Ashley Alder, CEO of the Hong Kong Securities & Futures Commission (SFC), says the Stock Connect initiative has had a positive knock-on effect on relations with its Chinese counterpart – especially around enforcement and investigation.
Ashley Alder, SFC
The regulator’s head says Stock Connect has proved to be “a really significant change, because it changes the balance of incentives to cooperate across borders”.
The Shanghai-Hong Kong Stock Connect was launched in 2014 to allow investors mutual stock market access using their local brokerage channels and clearing houses.
Alder is also chairman of the International Organization of Securities Commissions (IOSCO). Answering a question from the floor from Euromoney at the opening of IOSCO’s new regional hub in Kuala Lumpur, he says that although IOSCO members agree to assist one another in terms of enforcement cooperation across borders, in practice imbalances have historically made that cooperation challenging with mainland China.
“The reality in Hong Kong and China is that for many years the major interaction between global capital and mainland China was centred on the listing of mainland businesses in the Hong Kong market,” he says.
“The experience around regulatory cooperation of the type with which we’re familiar in IOSCO, so far as the SFC and CSRC [China Securities Regulatory Commission] are concerned, has developed over time – and it had to.”
Alder adds: “If you think about it, in an era where the major connection was around those listed companies and international capital, the degree to which CSRC would be on the receiving end for requests for investigatory assistance, compared to its need for regulatory assistance, would be completely unbalanced.
“They would get lots of requests, and they would require none from anybody else for the simple reason that international companies were not, and are still not, listed in mainland China.”
It can never be perfect. After all, you have two different legal systems, two jurisdictions, and there isn’t extradition between Hong Kong and China. That’s a fact of life. But…- Ashley Alder, SFC
That imbalance has been consistently problematic. Jurisdictions in which Chinese companies are listed have found themselves facing an uphill struggle should one of those listed companies run into trouble, as the backer of the listed company is on the mainland and to all intents and purposes untouchable.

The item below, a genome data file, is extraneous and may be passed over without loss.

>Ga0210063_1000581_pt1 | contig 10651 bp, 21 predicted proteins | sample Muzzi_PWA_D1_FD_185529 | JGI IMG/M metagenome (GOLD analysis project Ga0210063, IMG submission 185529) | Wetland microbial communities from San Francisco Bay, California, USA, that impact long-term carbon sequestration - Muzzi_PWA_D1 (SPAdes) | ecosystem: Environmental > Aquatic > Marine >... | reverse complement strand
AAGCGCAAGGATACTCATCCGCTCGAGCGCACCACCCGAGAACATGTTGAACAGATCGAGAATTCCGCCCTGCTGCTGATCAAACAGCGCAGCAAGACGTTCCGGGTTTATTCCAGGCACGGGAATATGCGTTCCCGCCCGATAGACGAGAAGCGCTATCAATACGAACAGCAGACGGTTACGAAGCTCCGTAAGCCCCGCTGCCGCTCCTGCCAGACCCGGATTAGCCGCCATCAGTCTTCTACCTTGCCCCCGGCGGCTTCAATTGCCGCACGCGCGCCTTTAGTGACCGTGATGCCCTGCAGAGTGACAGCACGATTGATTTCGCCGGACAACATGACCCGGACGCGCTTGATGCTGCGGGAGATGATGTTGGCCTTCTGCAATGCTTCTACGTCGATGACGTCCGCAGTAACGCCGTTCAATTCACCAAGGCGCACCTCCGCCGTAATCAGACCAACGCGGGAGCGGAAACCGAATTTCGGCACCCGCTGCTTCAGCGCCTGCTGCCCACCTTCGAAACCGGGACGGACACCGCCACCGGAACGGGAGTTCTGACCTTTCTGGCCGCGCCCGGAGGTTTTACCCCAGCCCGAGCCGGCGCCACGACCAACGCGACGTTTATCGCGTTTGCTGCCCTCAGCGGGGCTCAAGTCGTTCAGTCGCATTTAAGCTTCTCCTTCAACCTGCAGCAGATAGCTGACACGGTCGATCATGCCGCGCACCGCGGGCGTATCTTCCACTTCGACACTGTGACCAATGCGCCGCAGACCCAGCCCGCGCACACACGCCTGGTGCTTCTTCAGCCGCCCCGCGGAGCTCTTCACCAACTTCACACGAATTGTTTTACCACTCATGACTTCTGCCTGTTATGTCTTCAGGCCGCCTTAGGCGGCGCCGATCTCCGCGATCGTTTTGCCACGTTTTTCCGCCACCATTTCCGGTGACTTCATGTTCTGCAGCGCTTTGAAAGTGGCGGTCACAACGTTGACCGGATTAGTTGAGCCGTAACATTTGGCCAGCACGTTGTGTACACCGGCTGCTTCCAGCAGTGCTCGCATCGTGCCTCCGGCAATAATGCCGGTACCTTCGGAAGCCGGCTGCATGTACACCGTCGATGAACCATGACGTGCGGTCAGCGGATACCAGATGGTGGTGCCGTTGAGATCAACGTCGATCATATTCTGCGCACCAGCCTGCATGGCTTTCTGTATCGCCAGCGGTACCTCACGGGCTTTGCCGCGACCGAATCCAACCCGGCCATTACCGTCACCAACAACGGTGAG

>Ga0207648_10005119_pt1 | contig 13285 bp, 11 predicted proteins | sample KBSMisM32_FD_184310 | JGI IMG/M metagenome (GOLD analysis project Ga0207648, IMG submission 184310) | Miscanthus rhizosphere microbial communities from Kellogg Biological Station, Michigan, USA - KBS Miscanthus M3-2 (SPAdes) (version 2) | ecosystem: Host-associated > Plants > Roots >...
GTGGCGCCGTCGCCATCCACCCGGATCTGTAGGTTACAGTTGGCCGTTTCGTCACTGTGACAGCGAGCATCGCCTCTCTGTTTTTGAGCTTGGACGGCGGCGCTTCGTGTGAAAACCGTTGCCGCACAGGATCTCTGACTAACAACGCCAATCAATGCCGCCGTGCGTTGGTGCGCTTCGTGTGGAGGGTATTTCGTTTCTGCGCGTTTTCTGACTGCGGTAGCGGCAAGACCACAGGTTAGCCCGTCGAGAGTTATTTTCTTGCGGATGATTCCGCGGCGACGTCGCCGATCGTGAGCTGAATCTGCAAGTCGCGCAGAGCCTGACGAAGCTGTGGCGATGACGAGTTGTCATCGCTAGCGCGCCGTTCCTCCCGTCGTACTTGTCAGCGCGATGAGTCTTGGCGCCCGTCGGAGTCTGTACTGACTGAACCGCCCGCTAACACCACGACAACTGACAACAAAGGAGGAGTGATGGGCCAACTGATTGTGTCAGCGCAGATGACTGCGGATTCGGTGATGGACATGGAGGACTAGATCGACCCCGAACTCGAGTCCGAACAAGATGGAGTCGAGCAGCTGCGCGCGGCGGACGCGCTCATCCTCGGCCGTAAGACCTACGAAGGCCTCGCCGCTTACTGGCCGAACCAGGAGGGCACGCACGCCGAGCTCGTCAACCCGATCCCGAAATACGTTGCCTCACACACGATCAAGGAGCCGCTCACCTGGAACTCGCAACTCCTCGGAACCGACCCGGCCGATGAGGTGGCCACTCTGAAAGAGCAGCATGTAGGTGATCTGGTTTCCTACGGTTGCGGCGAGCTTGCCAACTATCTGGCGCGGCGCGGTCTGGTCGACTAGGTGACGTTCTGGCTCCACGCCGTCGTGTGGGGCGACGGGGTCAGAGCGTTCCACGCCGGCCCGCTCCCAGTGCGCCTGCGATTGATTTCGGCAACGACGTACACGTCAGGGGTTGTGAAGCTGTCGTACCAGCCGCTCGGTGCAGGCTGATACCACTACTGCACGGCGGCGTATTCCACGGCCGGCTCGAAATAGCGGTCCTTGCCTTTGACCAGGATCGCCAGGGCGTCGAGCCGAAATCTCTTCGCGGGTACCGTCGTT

Hong Kong isn’t the only place to have discovered this – several so-called S-Chips have gone under in Singapore, with investors getting nothing back and having no idea how to chase down the misbehaviour of the deals’ mainland backers – but it is a particularly key issue in Hong Kong, given the proportion of the exchange that is linked to the mainland.
The SFC has teeth within Hong Kong, and is becoming fiercer by the day in terms of enforcement, but historically has had little leverage across the border.
“With the introduction of Stock Connect, there is a really significant change,” Alders says.
Stock Connect allows secondary trading in the Hong Kong and Chinese markets in a sort of closed loop, whereby mainland investors can invest in Hong Kong securities, and Hong Kong investors in the Shanghai and Shenzhen bourses.
“Although it is a relatively small amount of trading – though it has got to close to 10% of overall turnover in Hong Kong at times – it changes the balance,” says Alders.
“To give you an example, there is a concern that mainland investors or participants could operate in Hong Kong through Hong Kong brokers in order to manipulate or insider deal in the mainland markets.
“Clearly, the CSRC would be interested in our ability to collect information to enable the CSRC and others on the mainland to take action around that. That has now happened.”
Alder says there was a case recently “where we did use our powers on the ground in Hong Kong to assist CSRC to an enforcement outcome. Once it happens, you can demonstrate that balance of incentives which leads to cooperation starting to happen on the ground.
“It can never be perfect. After all, you have two different legal systems, two jurisdictions, and there isn’t extradition between Hong Kong and China. That’s a fact of life.”
He adds: “But to the extent we are able to use this greater market connectivity to establish greater cooperation between the CSRC and ourselves based on equality of incentives, that’s the way we’re going. I personally am quite optimistic.”
Alder points out that two doors down from his office is the head of mainland affairs, who was previously the director general of CSRC. “That is incredibly important,” he says. “It’s all about people.”